• The USA finally turns to communism as the first Kolchoz are settled. The irony is unbearable.
    • by khallow (566160)
      This stuff has been going on longer than Communism had a name. Some of the early settlements tried such things.
  • Agritopia in Phoenix (Score:4, Interesting)

    by mythosaz (572040) on Thursday March 13, 2014 @08:35PM (#46479037)

    To the best of my knowledge, the only useful thing to come out of Agritopia in Phoenix (Chandler/Gilbert) is Joe's Farm Grill [joesfarmgrill.com] which is a nice place to grab a fresh burger or some BBQ and eat on the patio with the other Mormon families.

    If you look at the map [google.com], you'll see that there's basically a little bit of citrus, a field growing something alfalfa-esque, and a greenhouse where someone's got some tomatoes.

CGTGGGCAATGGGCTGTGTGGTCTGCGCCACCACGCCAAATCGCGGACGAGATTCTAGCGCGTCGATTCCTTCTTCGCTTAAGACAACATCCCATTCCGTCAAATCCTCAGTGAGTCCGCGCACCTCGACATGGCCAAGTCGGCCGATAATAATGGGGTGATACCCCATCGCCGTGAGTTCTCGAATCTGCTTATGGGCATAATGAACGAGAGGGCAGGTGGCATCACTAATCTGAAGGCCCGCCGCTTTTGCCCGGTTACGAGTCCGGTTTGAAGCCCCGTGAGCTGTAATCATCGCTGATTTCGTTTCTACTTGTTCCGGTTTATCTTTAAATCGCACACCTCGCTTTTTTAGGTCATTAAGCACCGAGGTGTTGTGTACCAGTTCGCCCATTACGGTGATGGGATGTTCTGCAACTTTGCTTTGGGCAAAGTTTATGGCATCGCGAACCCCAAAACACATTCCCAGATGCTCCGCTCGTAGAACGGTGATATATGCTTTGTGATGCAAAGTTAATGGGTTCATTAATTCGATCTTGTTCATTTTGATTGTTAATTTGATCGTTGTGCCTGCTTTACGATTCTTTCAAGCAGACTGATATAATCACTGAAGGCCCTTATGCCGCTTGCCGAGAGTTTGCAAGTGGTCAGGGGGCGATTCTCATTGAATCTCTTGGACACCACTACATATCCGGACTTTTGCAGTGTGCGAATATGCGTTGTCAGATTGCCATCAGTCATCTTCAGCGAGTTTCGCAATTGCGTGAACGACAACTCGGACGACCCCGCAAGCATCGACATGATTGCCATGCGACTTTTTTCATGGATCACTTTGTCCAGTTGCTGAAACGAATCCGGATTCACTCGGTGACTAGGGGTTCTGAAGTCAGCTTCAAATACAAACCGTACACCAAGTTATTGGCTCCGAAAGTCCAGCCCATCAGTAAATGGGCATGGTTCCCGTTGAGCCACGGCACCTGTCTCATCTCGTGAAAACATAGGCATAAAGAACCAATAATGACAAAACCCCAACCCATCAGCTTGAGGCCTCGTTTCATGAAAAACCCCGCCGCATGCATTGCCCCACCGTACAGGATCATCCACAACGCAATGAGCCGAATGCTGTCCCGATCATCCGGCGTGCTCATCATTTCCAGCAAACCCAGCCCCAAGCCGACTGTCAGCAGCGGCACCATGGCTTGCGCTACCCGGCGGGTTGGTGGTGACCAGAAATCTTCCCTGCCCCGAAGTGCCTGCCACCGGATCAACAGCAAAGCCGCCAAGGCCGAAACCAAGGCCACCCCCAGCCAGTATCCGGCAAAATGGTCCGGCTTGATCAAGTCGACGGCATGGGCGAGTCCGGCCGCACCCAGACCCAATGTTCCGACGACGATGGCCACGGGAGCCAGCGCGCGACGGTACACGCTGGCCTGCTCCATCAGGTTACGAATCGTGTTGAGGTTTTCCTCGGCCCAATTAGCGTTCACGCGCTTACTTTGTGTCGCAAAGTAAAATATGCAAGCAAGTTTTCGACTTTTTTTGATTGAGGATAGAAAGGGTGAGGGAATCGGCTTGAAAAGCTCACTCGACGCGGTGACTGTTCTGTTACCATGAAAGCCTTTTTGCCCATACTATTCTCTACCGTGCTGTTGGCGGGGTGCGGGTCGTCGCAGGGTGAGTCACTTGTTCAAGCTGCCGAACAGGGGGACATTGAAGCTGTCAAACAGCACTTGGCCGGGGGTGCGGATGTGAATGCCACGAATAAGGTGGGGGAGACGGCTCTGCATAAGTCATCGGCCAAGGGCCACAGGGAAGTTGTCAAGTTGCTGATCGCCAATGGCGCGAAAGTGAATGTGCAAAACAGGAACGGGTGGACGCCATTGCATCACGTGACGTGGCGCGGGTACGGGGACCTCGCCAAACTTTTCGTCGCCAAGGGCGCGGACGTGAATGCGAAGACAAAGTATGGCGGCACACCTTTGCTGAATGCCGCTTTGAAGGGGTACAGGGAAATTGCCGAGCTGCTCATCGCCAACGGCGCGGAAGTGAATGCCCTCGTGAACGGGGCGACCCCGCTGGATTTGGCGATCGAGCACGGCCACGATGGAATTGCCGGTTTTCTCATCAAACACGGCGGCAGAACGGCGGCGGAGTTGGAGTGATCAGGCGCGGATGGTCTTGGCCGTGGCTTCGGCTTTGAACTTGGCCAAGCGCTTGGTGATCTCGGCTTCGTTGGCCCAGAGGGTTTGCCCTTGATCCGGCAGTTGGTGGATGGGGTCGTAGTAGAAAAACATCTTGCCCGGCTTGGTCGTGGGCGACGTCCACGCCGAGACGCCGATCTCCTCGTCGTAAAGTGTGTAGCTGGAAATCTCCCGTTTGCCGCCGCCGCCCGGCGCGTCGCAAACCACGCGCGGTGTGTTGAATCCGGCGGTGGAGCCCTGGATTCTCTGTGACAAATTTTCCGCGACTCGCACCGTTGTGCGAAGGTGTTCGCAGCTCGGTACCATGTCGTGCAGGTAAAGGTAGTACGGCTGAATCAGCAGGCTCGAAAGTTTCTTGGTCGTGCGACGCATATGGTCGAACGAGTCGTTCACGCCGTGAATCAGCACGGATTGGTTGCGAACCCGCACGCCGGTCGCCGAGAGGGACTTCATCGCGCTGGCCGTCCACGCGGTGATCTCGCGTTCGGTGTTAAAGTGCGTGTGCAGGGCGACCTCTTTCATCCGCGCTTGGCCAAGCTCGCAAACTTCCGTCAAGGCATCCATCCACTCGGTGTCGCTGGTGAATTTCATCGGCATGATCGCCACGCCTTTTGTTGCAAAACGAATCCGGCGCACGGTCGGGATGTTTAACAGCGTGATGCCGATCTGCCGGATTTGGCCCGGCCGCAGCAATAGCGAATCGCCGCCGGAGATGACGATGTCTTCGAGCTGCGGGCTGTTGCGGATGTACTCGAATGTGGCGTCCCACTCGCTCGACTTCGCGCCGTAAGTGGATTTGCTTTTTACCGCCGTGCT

It's not Pauly Shore Biodome.

    It's just a place with fresh tomatoes.

    • by mythosaz (572040) on Thursday March 13, 2014 @08:41PM (#46479081)

      "About 16" is "About 12."

      Within Agritopia are approximately 12 acres of permanent urban farming. Farming first began here in 1927 when barren desert was cleared. The availability of irrigation water made farming in the desert possible. Initially, alfalfa hay was the principal crop (Gilbert was known as the hay capitol of the world).

      When the Johnston family bought the farm in 1960, cotton was the most important crop. Cotton was grown in rotation with wheat, sorghum, corn, and barley. For a time, sugar beets were grown to supply the Spreckles Sugar plant in Chandler. In the 90’s, cotton became less profitable and the family grew mainly feed crops for dairy cattle, such as corn and alfalfa.

      With the creation of Agritopia, preservation of agriculture was an underlying principle. In 2000, we began to carve out and convert the parcels that would be the permanent urban farming plots. Some of the earliest plots planted were the Medjool date and olive groves as well as the New Orchard (citrus, apples, peaches, plums, apricots, and blackberries).